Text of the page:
US Prevented Worldcoin Founders Arrest In Kenya: Report

US Prevented Worldcoin Founders Arrest In Kenya: Report

In a recent development, Kenya’s Interior Cabinet Secretary, Kithure Kindiki, has disclosed that the United States government intervened to prevent the detention of American citizens associated with the Worldcoin project in Kenya. 

Prof Kindiki made this revelation in a recent report while testifying before an ad hoc committee of the Kenyan National Assembly which is investigating the activities of Worldcoin within the country. The case sheds light on the complex legal and diplomatic issues surrounding the crypto project and the international response it has triggered.

The Arrest Attempt of Worldcoin Executives

The controversy surrounding the Worldcoin project in Kenya continues to unfold, with a parliamentary committee chaired by Narok West MP Gabriel Tongoyo tasked with investigating the project’s activities in the country. 

The committee’s findings, to be tabled by September 28, promise to shed light on the involvement of Tools for Humanity (TFH), a U.S.-registered organization, and its German counterpart, TFH (Gmbh), in the crypto initiative. 

Kenyan Interior Cabinet Secretary Kithure Kindiki revealed that attempts were made to detain Mr. Blania and Mr. Thomas Scott, TFH’s legal spokesman, as they were departing the country through Jomo Kenyatta International Airport. 

However, the intervention of the United States government led to their release. The U.S. government argued that the individuals had not been found guilty of any crimes and should not be detained without due process.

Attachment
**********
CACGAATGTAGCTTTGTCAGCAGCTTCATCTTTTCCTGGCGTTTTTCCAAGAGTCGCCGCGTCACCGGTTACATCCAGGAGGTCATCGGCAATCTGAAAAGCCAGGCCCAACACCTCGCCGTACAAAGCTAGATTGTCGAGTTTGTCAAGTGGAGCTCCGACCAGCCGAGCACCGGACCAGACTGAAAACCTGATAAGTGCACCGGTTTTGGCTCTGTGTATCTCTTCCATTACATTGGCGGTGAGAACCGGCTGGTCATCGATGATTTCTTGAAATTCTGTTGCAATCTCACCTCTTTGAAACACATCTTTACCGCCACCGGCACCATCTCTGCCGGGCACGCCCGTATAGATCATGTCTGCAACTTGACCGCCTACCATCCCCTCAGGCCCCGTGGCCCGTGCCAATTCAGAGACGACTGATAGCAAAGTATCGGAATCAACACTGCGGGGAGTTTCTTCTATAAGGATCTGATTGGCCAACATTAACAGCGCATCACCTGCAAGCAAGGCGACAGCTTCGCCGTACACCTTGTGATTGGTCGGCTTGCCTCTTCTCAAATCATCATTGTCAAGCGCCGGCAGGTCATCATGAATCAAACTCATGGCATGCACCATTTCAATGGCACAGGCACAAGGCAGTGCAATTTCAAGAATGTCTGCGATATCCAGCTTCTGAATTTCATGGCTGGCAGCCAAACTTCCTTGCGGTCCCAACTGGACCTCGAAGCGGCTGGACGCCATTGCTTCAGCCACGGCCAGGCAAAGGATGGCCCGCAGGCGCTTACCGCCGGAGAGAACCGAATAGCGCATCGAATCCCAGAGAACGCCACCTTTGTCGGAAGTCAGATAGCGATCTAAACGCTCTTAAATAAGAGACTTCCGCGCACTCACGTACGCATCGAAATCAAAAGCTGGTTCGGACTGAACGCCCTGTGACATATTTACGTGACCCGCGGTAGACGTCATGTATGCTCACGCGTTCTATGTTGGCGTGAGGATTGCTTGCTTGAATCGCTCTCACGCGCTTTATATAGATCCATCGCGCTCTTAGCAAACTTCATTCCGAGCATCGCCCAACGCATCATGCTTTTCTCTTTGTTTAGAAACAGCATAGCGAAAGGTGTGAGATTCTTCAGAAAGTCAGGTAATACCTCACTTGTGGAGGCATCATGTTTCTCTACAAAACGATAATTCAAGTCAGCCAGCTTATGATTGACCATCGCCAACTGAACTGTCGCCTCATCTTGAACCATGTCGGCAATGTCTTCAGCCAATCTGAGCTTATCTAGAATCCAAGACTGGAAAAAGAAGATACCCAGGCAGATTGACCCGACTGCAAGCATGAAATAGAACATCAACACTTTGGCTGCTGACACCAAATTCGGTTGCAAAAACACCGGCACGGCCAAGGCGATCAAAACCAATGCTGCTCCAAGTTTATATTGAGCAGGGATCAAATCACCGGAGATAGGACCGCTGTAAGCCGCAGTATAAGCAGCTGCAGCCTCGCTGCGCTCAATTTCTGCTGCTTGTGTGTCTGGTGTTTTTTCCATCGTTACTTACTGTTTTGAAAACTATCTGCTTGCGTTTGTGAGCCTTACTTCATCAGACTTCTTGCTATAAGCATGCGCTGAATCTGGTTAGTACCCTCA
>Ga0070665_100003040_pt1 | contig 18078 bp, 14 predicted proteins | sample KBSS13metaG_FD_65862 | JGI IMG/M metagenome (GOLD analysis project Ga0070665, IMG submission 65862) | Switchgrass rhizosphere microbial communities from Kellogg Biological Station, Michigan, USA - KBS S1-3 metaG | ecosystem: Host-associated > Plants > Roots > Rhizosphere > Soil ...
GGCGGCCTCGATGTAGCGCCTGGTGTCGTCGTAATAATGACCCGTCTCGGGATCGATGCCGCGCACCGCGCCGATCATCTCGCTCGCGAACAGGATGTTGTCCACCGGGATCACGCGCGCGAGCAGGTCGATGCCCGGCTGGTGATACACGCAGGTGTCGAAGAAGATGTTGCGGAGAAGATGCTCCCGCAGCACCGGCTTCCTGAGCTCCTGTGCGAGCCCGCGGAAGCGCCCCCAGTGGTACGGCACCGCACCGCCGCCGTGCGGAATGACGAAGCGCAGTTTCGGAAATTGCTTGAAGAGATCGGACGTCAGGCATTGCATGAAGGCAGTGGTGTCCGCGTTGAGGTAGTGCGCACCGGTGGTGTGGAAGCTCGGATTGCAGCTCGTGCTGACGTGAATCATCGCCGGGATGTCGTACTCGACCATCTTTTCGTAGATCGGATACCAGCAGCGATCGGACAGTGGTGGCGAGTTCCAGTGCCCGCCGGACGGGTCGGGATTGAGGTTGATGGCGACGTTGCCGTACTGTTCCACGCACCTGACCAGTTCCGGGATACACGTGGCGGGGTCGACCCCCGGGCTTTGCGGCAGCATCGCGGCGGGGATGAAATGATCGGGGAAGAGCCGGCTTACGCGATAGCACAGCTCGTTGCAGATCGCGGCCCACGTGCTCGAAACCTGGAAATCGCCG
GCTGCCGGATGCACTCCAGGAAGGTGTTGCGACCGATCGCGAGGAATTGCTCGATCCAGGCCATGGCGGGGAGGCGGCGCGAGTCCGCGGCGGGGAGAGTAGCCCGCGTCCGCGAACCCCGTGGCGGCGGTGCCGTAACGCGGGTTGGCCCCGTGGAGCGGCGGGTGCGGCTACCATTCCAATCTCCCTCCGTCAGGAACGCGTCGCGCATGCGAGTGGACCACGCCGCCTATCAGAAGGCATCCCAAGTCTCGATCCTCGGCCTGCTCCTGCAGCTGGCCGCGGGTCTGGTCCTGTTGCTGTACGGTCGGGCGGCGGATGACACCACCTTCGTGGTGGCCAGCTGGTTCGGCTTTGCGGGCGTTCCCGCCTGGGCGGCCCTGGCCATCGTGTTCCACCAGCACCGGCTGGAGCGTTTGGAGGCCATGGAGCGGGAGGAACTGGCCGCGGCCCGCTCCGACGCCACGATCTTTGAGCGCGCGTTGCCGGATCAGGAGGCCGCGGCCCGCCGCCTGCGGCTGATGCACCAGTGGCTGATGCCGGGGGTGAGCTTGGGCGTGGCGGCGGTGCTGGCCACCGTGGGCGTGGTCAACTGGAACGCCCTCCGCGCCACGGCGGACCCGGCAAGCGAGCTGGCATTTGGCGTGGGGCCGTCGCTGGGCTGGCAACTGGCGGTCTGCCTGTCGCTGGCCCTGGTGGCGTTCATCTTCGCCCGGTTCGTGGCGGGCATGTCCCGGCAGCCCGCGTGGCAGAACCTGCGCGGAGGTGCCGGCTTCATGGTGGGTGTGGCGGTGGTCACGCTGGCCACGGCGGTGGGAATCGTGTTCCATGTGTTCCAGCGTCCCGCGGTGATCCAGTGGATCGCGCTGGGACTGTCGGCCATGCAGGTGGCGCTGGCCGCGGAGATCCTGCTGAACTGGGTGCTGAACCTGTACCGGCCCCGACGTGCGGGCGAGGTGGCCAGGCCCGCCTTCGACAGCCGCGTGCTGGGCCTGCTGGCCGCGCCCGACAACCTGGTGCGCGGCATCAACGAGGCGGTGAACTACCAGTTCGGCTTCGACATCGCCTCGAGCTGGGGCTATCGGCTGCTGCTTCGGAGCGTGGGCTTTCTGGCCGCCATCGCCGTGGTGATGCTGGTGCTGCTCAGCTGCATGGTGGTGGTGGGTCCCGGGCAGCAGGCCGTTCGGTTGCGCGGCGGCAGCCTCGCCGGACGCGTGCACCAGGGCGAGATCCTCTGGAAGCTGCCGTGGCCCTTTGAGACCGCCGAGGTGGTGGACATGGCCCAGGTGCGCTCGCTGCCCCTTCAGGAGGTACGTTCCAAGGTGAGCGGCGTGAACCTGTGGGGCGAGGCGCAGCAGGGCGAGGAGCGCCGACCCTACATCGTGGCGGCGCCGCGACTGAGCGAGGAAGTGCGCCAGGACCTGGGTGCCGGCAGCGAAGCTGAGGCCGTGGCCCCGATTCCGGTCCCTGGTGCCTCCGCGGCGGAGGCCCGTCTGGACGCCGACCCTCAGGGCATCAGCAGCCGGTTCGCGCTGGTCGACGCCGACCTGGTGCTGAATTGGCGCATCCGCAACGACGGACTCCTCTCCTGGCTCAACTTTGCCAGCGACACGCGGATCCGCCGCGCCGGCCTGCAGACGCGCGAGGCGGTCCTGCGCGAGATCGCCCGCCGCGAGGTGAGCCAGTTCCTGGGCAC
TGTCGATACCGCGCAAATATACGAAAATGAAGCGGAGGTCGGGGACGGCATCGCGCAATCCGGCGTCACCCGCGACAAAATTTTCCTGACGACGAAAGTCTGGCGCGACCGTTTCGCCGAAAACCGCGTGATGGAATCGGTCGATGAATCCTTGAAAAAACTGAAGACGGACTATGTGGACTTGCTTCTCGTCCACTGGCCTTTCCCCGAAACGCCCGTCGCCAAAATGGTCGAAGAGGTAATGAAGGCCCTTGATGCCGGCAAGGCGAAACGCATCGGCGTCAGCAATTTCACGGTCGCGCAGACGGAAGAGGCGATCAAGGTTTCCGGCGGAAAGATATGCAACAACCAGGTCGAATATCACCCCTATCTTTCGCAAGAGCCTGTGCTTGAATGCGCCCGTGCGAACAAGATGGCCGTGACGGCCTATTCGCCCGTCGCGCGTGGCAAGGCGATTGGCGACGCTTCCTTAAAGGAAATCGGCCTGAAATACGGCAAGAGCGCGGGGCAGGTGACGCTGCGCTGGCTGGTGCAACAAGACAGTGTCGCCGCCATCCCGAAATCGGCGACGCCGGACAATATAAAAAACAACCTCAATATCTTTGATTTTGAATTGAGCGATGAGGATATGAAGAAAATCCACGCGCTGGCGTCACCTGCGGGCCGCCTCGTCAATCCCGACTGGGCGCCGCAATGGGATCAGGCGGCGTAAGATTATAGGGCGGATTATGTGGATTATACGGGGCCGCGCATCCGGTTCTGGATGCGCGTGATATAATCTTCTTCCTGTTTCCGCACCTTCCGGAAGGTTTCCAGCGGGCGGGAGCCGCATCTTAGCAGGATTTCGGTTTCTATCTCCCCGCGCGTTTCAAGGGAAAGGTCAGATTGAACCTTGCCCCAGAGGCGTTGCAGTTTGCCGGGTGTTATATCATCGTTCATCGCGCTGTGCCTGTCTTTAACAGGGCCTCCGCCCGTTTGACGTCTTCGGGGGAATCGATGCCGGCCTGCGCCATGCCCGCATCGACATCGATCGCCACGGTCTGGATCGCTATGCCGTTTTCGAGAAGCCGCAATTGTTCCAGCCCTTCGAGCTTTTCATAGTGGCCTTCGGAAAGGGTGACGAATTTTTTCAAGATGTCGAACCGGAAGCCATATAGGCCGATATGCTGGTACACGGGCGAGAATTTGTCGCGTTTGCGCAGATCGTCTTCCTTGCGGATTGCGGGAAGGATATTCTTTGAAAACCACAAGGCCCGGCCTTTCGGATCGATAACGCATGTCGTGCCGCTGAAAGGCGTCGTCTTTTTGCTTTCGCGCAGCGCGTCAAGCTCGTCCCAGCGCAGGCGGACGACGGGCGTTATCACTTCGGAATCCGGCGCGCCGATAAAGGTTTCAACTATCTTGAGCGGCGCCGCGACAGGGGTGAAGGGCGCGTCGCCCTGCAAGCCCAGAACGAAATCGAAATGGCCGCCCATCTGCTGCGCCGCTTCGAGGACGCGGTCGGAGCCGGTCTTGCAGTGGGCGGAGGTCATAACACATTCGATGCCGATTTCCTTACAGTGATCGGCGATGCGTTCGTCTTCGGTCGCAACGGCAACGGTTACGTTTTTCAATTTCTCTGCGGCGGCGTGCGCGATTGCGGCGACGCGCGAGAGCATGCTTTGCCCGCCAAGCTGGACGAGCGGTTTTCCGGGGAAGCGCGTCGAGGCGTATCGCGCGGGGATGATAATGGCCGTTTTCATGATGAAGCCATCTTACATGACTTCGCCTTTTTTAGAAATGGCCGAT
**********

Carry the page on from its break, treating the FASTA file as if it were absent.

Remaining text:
Worldcoin Hits More Roadblocks

Cabinet Secretary Kindiki also informed the committee that Kenyan authorities have recovered “Orbs” and other electronic gadgets used for collecting iris data, a crucial component of the Worldcoin project. These devices have been submitted to the Communications Authority and the cyber forensic laboratory for analysis. 

This analysis aims to determine the exact number of Kenyan individuals who were signed up for the Worldcoin project and had their sensitive personal data collected. It will also assess the capabilities of the apparatus, possible health implications, and whether they were authorized for use in Kenya.

The struggles of Worldcoin in Kenya is not unique to the region as the biometrics protocol is also facing similar probes in Germany and Argentina amongst a few other nations.

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Benjamin Godfrey is a blockchain enthusiast and journalists who relish writing about the real life applications of blockchain technology and innovations to drive general acceptance and worldwide integration of the emerging technology. His desires to educate people about cryptocurrencies inspires his contributions to renowned blockchain based media and sites. Benjamin Godfrey is a lover of sports and agriculture. Follow him on Twitter, Linkedin

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